I was recently at a a meeting of the Southeastern PA Bead Society, a congenial and talented bunch of beaders, wire workers and polymer artists! To my surprise, many still considered themselves beginners though they had been maikng jewelry for three or more years.
When do stop thinking of yourself as a beginner? Is it a technique thing, and if so, which techniques bridge into intermediate? I am SO curious!
Leslie, editor in chief, Step by Step Beads, Creative Jewelry and Bead Star
This is an interesting question Leslie!
I still consider myself a beginner after a little over 2 years. In those 2 years though I have had very little time for beading and have yet to perfect anything I do therefor I still consider myself a beginner.
I have done mostly stringing but have worked with chain and a little wirework. Mostly basic wirework, wrapped links, beaded links but I have done a little of the more intermediate. I did a complete necklace all with wire worked pieces.
I don't feel I have reached perfection in anything I have done. I continue to learn things everyday and until I feel I have perfected any particular technique whatever it may be, I will feel like a beginner.
I guess that doesn't exactly answer your question but that's my take on it.
Cat Blog Artfire Etsy
You did give me an answer--when you say "perfected."
You're talking about two things, actually: craft and knowledge. Making something that is perfectly executed is about craft. But you don't need to be advanced, necessarily. A conscientious beginner can follow directions and be neat, tidy, and create something that is refined and well made.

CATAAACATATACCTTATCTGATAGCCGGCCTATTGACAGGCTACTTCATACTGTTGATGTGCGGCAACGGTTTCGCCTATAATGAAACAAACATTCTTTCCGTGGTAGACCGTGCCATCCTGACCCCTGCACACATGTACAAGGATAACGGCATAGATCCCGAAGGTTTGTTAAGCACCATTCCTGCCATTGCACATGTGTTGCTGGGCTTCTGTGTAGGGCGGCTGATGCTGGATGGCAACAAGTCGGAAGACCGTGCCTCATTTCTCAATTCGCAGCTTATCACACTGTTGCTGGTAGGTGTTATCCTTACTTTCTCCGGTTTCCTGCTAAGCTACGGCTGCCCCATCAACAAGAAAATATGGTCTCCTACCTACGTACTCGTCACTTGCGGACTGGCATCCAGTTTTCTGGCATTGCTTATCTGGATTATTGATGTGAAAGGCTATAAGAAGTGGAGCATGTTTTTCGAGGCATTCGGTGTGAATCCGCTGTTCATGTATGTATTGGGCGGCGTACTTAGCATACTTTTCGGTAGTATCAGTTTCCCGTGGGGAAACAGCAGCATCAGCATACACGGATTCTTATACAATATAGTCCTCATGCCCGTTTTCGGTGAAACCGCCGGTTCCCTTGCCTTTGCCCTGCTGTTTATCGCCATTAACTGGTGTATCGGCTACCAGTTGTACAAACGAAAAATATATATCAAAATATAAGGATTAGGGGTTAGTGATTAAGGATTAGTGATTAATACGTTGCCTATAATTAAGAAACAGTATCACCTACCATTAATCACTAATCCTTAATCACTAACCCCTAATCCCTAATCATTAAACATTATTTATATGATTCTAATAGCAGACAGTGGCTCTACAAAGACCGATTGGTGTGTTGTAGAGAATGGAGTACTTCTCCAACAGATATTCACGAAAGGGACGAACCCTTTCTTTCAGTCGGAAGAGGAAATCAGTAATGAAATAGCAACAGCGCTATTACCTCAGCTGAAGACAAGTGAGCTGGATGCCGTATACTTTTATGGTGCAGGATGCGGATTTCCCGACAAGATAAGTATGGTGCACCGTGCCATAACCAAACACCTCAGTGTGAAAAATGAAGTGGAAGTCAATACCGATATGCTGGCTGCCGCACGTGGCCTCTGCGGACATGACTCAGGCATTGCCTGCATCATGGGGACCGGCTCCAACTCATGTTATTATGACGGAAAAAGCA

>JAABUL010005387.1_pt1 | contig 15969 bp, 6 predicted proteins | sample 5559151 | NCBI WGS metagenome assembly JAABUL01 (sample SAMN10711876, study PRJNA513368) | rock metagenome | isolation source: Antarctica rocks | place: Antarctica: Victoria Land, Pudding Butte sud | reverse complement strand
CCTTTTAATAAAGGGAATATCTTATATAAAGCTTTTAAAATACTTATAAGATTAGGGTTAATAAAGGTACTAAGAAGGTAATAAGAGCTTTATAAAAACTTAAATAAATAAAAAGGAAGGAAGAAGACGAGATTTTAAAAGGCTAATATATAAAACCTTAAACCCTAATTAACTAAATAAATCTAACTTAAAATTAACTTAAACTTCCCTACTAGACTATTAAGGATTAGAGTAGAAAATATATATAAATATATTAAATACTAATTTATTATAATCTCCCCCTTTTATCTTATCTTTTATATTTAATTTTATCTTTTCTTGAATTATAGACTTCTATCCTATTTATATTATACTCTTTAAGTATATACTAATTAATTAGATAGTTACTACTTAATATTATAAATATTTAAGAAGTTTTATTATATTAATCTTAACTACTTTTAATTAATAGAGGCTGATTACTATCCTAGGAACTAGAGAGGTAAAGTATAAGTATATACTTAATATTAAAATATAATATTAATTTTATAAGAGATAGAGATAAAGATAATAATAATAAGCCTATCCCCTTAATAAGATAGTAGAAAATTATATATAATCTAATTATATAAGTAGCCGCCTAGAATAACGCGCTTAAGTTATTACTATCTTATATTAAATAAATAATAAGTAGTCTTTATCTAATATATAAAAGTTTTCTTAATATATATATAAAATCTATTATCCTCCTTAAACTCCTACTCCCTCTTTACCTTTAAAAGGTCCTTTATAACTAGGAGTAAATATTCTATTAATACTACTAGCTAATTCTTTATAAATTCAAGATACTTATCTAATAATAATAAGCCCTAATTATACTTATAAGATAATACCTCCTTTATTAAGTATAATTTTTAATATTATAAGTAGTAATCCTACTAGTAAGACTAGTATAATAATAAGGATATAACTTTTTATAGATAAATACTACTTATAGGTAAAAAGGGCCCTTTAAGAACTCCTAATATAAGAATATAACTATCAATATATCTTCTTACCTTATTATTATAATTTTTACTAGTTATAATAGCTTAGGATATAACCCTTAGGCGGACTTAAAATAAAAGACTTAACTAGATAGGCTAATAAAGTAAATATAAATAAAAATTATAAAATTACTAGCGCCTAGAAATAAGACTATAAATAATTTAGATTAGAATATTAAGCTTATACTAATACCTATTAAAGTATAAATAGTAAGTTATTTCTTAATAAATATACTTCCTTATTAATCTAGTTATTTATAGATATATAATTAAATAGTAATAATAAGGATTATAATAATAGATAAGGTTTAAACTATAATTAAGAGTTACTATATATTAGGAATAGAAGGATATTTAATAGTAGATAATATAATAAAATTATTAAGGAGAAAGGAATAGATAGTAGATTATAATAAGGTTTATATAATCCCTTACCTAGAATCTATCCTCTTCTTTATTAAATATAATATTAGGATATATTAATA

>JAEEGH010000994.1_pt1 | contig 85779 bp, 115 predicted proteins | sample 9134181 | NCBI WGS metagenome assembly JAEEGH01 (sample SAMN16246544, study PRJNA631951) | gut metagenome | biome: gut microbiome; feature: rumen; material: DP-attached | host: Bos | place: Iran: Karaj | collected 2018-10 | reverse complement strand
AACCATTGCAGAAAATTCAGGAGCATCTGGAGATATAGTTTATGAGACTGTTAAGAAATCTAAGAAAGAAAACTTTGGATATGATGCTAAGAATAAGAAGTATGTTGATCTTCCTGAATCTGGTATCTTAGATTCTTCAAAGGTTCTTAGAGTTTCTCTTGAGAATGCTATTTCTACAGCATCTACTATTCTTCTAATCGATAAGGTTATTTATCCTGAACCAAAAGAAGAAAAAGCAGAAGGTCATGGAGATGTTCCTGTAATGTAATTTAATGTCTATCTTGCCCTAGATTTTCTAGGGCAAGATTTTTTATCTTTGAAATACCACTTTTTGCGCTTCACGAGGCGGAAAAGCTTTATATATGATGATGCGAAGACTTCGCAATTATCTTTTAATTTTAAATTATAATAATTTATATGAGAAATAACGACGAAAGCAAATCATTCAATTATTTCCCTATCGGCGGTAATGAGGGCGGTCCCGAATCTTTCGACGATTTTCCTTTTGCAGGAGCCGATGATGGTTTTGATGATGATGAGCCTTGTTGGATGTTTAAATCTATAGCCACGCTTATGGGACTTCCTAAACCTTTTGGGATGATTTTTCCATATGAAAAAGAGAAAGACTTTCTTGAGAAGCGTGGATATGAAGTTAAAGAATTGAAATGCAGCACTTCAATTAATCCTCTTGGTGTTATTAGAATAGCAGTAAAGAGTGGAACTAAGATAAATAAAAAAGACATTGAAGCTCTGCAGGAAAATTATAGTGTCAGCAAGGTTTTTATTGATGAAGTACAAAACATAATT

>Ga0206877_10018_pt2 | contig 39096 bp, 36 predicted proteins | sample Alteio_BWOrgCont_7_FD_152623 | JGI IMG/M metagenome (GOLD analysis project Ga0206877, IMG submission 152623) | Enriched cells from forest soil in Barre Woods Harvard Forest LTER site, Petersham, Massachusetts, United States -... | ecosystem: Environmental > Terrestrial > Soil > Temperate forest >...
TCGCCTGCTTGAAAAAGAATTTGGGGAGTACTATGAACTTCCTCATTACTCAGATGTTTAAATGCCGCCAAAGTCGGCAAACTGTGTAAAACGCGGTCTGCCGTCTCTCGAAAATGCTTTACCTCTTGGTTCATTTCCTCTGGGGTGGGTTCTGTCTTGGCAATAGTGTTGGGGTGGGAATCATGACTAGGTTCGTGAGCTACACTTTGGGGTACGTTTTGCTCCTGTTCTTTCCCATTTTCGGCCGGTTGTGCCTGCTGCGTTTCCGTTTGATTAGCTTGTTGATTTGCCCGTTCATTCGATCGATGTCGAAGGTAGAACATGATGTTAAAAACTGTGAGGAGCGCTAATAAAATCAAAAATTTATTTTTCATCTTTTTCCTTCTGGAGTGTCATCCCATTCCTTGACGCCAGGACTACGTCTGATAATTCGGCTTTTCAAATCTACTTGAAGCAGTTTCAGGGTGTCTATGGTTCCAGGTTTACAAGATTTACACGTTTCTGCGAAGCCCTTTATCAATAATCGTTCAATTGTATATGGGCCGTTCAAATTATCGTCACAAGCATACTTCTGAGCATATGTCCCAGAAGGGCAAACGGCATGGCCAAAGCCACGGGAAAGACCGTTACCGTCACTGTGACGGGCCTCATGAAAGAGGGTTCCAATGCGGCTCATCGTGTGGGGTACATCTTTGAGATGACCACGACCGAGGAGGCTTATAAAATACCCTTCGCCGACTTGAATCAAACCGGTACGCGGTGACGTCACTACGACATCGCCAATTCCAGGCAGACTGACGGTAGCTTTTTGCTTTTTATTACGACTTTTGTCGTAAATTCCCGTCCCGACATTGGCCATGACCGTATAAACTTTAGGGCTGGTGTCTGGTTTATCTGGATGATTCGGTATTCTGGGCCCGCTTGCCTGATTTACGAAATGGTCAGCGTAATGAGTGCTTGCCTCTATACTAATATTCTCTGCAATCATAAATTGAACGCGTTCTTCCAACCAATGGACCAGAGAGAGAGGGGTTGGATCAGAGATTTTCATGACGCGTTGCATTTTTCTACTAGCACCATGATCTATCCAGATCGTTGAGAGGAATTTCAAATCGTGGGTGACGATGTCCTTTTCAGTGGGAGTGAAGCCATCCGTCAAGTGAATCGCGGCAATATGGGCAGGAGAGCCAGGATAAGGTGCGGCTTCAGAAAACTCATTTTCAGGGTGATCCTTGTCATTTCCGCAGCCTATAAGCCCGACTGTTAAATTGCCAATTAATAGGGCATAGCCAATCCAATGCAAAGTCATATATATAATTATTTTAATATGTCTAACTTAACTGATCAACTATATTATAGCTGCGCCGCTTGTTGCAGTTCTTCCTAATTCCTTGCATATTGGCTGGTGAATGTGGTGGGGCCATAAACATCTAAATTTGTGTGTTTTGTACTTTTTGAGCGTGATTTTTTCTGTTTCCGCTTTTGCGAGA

Answer two is about technique, knowing what to do as well as how to do it. Comparing it to cooking (which we do ALOT around here) it means not needing to follow a recipe, perhaps.
But there's the knowledge part. It's about experience in DOING something. YOu can't know something well unless you experience it. And the more you experience something, the better you know it. You know what I'm talking about?
Now, where does complexity come in, or the amount of time it takes to make something?
editor Step by Step Beads
Starting at the other end, an 'expert' not only makes the difficult seem simple, but also makes the impossible only look difficult.
I am still a beginner at loomwork, quite advanced with squarestitch, almost that far with brickstitch. I haven't matched Apache Girl at peyote/gourd tubes but I'm not a beginner, still a rank beginner at herringbone, adequate at flat gourd/peyote, . . .
I believe you move out of the beginner stage when you feel comfortable in that area. It doesn't happen all at once in all areas. How's that for stirring up muddy waters?
If I decide to go on with saraguro, I could easily leave beginner status behind fairly rapidly, but I'm a butterfly of beading.
Ignorance is curable; Stupidity has neither cure nor excuse.
Thanks, Stan. "Comfort" is an interesting way to approach it.